Melbourne: Winter 1995
The moment she opened the front door and stepped into the passage she knew he was gone. She stood in the silence, her heavy briefcase hanging from her hand, staring at her reflection in the bevelled mirrorglass on the hallstand. The passage smelled of fish from next door’s cooking. It was raining again and the tyres of the cars going past in the road outside were making a swishing sound. A week earlier they had celebrated her fortysecond birthday together at her favourite Italian restaurant in Carlton. That evening with their meal they shared a bottle of wine then went home to bed and made love. After making love she slept soundly and woke next morning refreshed. That day, which was a Saturday, they began planning a trip to Europe, to be undertaken in the autumn. There were conferences they would each attend, hers at Kent on Globalising History and his at Leeds on Biography as Fiction. After her conference she was to look up family connections in Somerset and they would then meet in Frankfurt and spend a week there together with his brother’s family before flying home.
She looked along the passage towards the stairs and called, ‘Dearest?’ Her voice, however, was small in the evening stillness of the house, her tone uncertain against the silence, pitched a little too high for conviction. Her throat was tight and dry. She swallowed and stood listening. The car tyres hissing on the wet road outside; the faint sound of voices through the party wall, her Greek neighbours who always seemed to find something in life to shout about. Then she saw the envelope on the hallstand. She noticed also that his green windstopper and umbrella were gone.
Perhaps she had already registered the absence of these things, but subliminally, when she came through the front door. Perhaps it was their absence that had made her so certain of his absence.
For he always worked at home on the biography on Thursdays.
Indeed Annabelle’s husband, associate professor Steven Küen, was a man of regular, even strict, habits and could be relied upon to be where he was expected to be. Perhaps he was even a little oldfashioned and inflexible in this regard. She had always thought of him as a man of principle and been ready to defend him against the occasional charge of dullness. He was eight years older than she and would turn fifty this year. The Big One, he had called the upcoming birthday. And when he had confessed to her his fear of growing old she had playfully reminded him that Cervantes was sixty before he published his great novel, Don Quixote.
‘Cervantes would have been a faint footnote in history,’ she told him, ‘instead of being celebrated as one of the founders of the Modern Era of European culture, if he hadn’t persisted well beyond his fiftieth birthday.’ She had teased Steven about his fear of growing old, feeling herself to be secure behind her eight-year advantage over him.
She set her briefcase on the floor and reached for the envelope.
On the front, inscribed in his careful hand, the word Dearest.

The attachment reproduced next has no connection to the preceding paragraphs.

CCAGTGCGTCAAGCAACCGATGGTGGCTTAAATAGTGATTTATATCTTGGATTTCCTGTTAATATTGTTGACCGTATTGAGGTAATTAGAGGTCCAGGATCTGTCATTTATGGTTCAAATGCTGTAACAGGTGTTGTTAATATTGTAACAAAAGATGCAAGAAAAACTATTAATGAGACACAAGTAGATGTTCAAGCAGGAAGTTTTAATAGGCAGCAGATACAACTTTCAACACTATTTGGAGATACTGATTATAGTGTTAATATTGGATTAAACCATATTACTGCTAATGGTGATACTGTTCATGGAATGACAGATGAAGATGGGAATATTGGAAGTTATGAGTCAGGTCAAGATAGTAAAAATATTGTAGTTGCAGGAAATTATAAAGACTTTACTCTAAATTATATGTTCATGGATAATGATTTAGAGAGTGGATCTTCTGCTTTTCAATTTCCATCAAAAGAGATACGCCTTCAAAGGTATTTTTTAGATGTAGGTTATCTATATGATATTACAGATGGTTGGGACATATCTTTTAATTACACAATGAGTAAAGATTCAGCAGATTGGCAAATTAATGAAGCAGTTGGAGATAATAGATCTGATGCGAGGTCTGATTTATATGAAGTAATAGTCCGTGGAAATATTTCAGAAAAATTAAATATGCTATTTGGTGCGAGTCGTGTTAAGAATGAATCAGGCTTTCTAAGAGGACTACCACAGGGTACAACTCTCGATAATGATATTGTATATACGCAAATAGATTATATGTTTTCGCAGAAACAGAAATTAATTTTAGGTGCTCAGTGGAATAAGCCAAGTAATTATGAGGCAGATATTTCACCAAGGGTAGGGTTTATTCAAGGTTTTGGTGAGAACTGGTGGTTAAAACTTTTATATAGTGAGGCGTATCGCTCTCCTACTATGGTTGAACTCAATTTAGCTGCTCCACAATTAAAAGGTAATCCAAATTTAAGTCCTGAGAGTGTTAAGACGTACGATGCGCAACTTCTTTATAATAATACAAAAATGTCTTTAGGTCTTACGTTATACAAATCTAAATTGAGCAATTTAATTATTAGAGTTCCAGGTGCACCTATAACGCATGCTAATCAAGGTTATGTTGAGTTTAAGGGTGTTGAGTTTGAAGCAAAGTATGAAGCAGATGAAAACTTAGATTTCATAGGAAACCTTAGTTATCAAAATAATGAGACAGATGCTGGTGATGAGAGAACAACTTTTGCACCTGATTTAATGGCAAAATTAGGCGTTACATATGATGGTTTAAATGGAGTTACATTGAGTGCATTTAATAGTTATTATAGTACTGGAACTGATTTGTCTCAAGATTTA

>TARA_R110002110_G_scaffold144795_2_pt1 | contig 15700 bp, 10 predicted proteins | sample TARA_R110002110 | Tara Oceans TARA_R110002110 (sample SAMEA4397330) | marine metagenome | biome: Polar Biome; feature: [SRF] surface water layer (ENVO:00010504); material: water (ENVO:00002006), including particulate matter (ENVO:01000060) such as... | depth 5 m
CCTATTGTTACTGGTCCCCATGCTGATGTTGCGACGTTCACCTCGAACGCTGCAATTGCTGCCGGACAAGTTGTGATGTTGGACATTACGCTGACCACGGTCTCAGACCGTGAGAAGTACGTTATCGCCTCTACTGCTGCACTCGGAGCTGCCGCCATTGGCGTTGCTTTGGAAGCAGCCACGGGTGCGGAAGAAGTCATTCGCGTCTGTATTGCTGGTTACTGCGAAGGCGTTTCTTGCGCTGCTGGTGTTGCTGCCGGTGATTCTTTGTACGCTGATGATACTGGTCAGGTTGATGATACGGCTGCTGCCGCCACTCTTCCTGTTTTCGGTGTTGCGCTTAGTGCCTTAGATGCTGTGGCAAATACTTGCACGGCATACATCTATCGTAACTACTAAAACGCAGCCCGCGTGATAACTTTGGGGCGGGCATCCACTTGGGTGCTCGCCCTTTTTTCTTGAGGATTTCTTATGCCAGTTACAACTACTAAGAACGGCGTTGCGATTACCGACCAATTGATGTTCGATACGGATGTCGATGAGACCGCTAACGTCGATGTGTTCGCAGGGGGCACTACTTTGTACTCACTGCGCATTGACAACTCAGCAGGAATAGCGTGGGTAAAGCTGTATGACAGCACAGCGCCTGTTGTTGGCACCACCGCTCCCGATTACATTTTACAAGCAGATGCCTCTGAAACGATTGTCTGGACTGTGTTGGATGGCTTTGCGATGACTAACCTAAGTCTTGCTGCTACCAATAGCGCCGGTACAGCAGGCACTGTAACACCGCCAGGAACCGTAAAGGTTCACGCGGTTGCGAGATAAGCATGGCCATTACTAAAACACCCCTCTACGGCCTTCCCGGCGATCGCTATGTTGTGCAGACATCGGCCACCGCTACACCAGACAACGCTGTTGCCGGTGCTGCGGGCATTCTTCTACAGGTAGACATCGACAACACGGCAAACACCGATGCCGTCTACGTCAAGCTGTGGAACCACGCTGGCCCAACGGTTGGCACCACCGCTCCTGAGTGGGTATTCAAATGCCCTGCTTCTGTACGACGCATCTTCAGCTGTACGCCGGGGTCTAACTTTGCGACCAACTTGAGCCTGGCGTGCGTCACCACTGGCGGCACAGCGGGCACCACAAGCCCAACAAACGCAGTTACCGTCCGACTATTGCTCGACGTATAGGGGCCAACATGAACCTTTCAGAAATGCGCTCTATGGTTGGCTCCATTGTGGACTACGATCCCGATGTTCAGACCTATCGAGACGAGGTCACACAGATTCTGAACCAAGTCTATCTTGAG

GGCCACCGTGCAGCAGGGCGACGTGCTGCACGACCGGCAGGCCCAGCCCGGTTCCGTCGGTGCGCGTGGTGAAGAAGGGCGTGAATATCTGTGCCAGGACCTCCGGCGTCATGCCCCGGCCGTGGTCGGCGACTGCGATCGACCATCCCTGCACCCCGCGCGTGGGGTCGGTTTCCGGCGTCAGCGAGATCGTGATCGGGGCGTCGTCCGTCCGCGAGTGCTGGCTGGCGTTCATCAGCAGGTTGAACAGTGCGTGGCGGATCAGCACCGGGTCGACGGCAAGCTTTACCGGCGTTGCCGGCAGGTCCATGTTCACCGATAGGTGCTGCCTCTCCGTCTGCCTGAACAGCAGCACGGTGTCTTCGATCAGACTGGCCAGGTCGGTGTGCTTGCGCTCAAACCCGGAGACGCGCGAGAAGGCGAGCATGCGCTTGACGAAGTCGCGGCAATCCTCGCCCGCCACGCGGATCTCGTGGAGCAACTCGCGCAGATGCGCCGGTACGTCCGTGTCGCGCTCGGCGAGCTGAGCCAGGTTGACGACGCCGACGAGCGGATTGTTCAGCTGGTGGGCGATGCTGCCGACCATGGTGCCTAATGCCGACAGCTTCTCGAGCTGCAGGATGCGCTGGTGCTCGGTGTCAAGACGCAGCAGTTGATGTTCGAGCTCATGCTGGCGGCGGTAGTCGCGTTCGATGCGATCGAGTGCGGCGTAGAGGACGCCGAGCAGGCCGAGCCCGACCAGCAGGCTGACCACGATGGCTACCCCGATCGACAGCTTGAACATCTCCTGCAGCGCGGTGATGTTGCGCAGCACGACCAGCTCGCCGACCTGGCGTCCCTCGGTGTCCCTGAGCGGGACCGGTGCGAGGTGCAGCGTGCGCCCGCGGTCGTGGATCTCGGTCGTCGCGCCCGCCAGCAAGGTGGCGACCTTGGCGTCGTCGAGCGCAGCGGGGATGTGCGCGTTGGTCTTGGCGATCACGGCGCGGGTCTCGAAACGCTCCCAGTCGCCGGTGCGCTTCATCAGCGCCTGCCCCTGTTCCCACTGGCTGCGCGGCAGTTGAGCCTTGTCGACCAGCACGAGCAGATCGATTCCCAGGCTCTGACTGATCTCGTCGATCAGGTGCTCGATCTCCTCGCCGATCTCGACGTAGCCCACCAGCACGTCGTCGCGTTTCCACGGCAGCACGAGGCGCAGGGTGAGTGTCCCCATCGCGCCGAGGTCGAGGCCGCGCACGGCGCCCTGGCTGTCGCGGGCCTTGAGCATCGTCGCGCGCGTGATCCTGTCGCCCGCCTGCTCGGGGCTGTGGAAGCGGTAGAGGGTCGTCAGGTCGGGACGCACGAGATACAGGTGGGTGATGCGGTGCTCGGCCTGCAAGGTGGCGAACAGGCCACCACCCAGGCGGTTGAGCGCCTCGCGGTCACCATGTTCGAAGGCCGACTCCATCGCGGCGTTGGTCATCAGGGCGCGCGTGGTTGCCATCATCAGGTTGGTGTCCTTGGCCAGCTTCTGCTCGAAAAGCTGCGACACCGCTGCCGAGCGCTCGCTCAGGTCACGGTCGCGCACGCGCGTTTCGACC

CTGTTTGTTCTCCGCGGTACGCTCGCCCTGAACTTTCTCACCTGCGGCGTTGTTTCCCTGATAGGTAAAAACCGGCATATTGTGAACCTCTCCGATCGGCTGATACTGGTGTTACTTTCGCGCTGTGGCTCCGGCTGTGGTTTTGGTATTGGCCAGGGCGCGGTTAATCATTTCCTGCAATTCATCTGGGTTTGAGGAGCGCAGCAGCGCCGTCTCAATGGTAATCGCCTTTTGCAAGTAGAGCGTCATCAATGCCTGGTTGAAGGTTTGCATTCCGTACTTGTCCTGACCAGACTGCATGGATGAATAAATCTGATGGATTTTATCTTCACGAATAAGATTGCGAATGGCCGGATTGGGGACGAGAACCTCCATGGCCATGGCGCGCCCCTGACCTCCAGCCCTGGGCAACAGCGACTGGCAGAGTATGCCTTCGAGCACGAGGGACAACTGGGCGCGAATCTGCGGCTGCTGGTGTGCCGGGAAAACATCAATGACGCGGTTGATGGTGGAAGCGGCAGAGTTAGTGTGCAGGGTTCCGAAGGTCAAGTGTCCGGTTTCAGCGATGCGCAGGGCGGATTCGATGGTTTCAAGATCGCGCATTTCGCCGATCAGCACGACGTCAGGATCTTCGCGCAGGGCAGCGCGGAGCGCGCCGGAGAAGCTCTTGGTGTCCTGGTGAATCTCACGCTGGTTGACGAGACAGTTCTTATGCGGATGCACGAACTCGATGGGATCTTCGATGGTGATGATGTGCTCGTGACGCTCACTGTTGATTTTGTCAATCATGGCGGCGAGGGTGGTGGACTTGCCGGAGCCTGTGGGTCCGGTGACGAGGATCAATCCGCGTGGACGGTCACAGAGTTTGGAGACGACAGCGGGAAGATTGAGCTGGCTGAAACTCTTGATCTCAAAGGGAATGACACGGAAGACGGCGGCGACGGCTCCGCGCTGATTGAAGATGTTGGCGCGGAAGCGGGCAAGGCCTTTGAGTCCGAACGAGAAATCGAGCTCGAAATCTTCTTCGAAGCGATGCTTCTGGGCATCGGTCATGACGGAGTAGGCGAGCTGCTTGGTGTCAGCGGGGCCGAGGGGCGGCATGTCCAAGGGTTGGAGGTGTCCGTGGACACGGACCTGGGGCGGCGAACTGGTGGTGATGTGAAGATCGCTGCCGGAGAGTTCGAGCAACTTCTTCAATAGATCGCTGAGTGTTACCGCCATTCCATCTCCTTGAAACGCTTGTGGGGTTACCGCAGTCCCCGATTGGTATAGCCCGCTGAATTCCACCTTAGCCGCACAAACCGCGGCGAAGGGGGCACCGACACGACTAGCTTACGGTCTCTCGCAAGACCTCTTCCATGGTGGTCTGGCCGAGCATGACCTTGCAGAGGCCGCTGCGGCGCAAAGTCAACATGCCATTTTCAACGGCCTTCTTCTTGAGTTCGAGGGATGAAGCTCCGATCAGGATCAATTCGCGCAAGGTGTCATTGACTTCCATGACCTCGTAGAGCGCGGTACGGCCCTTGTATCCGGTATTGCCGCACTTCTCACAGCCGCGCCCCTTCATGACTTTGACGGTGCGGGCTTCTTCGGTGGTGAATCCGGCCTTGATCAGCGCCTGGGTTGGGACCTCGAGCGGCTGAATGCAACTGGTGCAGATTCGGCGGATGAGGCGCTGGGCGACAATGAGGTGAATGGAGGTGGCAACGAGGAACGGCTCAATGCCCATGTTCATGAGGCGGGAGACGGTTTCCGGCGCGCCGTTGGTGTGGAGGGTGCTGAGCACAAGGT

Their word for each other. Dearest; Most Dear; Beloved, the association of phrases slipping through her mind and arriving at, Dearly Beloved, we are gathered here . . . But was that for weddings or funerals?
She could not remember. It was a long time since she had attended either of these ceremonies . . . She and Steven had never addressed each other by their names. Not even in the beginning. It would have sounded ridiculous if he had ever called her Annabelle or she him Steven. She turned the envelope over. He had sealed it . . . She thought, The seventh seal: And when he opened the seventh seal there was silence . . . She put on her glasses and opened the envelope. She unfolded the single sheet of closely handwritten paper and stood reading. When she had finished reading, she refolded the sheet and put it back in the envelope and replaced the envelope on the hallstand. As if this was where it was to belong. She took off her glasses and put them in the inside pocket of her jacket.
She could see herself in the mirror. She looked tired, a little worn. A middle-aged woman. Her make-up had faded during the day and she had not taken the trouble to reapply it before getting in the car and driving home. The skin of her cheeks was fiery. Her lips thin and pale, already the faint pencillings of convergent wrinkle lines. Her short hair was in need of fresh colouring, the grey showing near her scalp. She had believed herself to be cherished by him, safe from reproach within the privacy of their life; loved, cared for, at liberty with him to display her faults, her weaknesses, the shameful blemishes . . . He had discarded her.
She knew that the calm that possessed her was shock, and that she was not really present in her body. She felt soiled, as if by some indiscreet action of her own, as if she had not taken proper care of herself. She was shamed and humiliated. Steven had done this to her. He had cast her aside. She felt discarded, as something that is unclean and impure and is no longer worthy of respect. It was not his disgrace but hers, she knew that. He would be admired, even envied, for his conquest. He would not need her again to defend him against the charge of dullness.
She turned from the mirrorglass and stepped along the hallway.
Slowly she mounted the stairs, her hand to the banister, and entered his study, the sanctum sanctorum of his ambitions. The smell of his presence. The anxiety of his fraught endeavour. She switched on the light. Everything was in place. He had not taken his books or his PC. The growing pile of the manuscript of the biography rested on the tower of the PC, the chapters marked with pink iridescent post-it notes, the grey wedge of antique marble he had picked up in the Foro Romano weighting it - she could see him now bending to souvenir the piece of marble, slipping it illicitly into his sidepocket.